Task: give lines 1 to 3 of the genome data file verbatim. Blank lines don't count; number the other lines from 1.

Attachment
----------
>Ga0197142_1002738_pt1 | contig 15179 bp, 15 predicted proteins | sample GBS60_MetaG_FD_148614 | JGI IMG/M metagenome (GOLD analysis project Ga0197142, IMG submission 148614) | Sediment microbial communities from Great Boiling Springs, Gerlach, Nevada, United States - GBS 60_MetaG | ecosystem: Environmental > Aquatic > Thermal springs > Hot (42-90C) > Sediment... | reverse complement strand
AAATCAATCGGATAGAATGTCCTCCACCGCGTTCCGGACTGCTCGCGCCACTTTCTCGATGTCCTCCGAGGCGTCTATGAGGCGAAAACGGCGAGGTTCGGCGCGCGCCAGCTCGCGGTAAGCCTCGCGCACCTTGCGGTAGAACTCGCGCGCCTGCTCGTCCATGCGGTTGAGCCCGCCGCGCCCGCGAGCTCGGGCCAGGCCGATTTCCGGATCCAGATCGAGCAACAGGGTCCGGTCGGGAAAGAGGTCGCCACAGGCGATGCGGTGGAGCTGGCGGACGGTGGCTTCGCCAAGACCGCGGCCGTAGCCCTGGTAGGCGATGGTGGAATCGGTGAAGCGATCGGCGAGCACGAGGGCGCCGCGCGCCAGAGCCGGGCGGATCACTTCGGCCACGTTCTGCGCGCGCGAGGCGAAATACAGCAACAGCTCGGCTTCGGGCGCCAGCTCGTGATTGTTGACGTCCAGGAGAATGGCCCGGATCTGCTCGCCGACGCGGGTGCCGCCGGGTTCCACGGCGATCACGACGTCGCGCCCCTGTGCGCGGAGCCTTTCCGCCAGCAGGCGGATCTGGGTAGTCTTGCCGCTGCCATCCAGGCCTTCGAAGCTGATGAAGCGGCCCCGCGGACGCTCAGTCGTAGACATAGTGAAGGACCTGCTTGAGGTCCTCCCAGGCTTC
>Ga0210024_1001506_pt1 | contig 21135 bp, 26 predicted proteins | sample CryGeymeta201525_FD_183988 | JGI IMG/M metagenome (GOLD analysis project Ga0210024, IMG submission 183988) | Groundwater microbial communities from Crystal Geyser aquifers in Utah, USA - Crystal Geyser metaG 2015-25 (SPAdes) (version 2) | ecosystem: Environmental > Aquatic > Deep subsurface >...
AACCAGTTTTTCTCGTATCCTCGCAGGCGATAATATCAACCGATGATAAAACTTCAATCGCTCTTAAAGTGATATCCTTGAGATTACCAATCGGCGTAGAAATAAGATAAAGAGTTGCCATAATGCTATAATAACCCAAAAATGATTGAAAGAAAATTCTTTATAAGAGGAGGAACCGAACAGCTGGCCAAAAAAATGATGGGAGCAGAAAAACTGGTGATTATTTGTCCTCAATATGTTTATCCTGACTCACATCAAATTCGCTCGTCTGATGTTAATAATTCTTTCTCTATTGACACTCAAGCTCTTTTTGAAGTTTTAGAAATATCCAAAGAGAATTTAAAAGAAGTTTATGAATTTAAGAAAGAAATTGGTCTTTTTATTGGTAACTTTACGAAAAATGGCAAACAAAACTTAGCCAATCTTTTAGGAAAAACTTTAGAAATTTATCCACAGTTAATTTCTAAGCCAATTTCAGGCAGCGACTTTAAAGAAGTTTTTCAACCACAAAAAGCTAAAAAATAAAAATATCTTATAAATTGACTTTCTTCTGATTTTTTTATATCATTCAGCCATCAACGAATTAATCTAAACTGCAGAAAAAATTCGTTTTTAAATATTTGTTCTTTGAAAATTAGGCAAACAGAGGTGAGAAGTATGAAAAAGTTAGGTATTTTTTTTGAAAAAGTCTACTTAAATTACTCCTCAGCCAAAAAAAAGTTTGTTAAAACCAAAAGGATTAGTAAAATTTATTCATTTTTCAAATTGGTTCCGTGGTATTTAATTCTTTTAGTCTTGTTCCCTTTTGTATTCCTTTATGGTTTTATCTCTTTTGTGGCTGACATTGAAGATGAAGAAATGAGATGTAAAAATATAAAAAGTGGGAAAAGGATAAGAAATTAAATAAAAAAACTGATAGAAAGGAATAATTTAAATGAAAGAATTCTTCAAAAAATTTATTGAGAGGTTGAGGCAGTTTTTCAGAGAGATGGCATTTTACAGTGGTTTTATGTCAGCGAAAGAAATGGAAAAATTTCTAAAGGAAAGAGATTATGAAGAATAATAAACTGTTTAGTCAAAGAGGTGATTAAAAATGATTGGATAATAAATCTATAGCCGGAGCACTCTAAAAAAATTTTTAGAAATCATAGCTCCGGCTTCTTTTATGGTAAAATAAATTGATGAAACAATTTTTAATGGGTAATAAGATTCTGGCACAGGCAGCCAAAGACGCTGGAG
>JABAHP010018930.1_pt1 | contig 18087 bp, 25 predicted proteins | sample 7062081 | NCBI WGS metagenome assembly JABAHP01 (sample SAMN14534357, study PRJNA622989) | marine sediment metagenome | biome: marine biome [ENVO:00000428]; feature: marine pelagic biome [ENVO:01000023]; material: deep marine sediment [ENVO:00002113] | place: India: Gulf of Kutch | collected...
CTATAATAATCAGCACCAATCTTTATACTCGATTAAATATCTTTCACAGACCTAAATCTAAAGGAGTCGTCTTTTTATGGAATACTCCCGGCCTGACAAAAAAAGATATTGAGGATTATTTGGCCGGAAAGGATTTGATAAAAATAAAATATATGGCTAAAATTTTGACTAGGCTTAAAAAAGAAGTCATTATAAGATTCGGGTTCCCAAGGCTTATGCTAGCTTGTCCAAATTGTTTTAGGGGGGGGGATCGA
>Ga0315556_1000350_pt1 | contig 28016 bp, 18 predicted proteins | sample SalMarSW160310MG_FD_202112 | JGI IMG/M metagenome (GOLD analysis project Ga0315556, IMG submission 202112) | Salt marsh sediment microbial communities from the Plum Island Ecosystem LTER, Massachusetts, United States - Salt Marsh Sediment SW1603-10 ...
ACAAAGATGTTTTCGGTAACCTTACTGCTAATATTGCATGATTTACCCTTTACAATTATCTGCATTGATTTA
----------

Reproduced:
>Ga0197142_1002738_pt1 | contig 15179 bp, 15 predicted proteins | sample GBS60_MetaG_FD_148614 | JGI IMG/M metagenome (GOLD analysis project Ga0197142, IMG submission 148614) | Sediment microbial communities from Great Boiling Springs, Gerlach, Nevada, United States - GBS 60_MetaG | ecosystem: Environmental > Aquatic > Thermal springs > Hot (42-90C) > Sediment... | reverse complement strand
AAATCAATCGGATAGAATGTCCTCCACCGCGTTCCGGACTGCTCGCGCCACTTTCTCGATGTCCTCCGAGGCGTCTATGAGGCGAAAACGGCGAGGTTCGGCGCGCGCCAGCTCGCGGTAAGCCTCGCGCACCTTGCGGTAGAACTCGCGCGCCTGCTCGTCCATGCGGTTGAGCCCGCCGCGCCCGCGAGCTCGGGCCAGGCCGATTTCCGGATCCAGATCGAGCAACAGGGTCCGGTCGGGAAAGAGGTCGCCACAGGCGATGCGGTGGAGCTGGCGGACGGTGGCTTCGCCAAGACCGCGGCCGTAGCCCTGGTAGGCGATGGTGGAATCGGTGAAGCGATCGGCGAGCACGAGGGCGCCGCGCGCCAGAGCCGGGCGGATCACTTCGGCCACGTTCTGCGCGCGCGAGGCGAAATACAGCAACAGCTCGGCTTCGGGCGCCAGCTCGTGATTGTTGACGTCCAGGAGAATGGCCCGGATCTGCTCGCCGACGCGGGTGCCGCCGGGTTCCACGGCGATCACGACGTCGCGCCCCTGTGCGCGGAGCCTTTCCGCCAGCAGGCGGATCTGGGTAGTCTTGCCGCTGCCATCCAGGCCTTCGAAGCTGATGAAGCGGCCCCGCGGACGCTCAGTCGTAGACATAGTGAAGGACCTGCTTGAGGTCCTCCCAGGCTTC
>Ga0210024_1001506_pt1 | contig 21135 bp, 26 predicted proteins | sample CryGeymeta201525_FD_183988 | JGI IMG/M metagenome (GOLD analysis project Ga0210024, IMG submission 183988) | Groundwater microbial communities from Crystal Geyser aquifers in Utah, USA - Crystal Geyser metaG 2015-25 (SPAdes) (version 2) | ecosystem: Environmental > Aquatic > Deep subsurface >...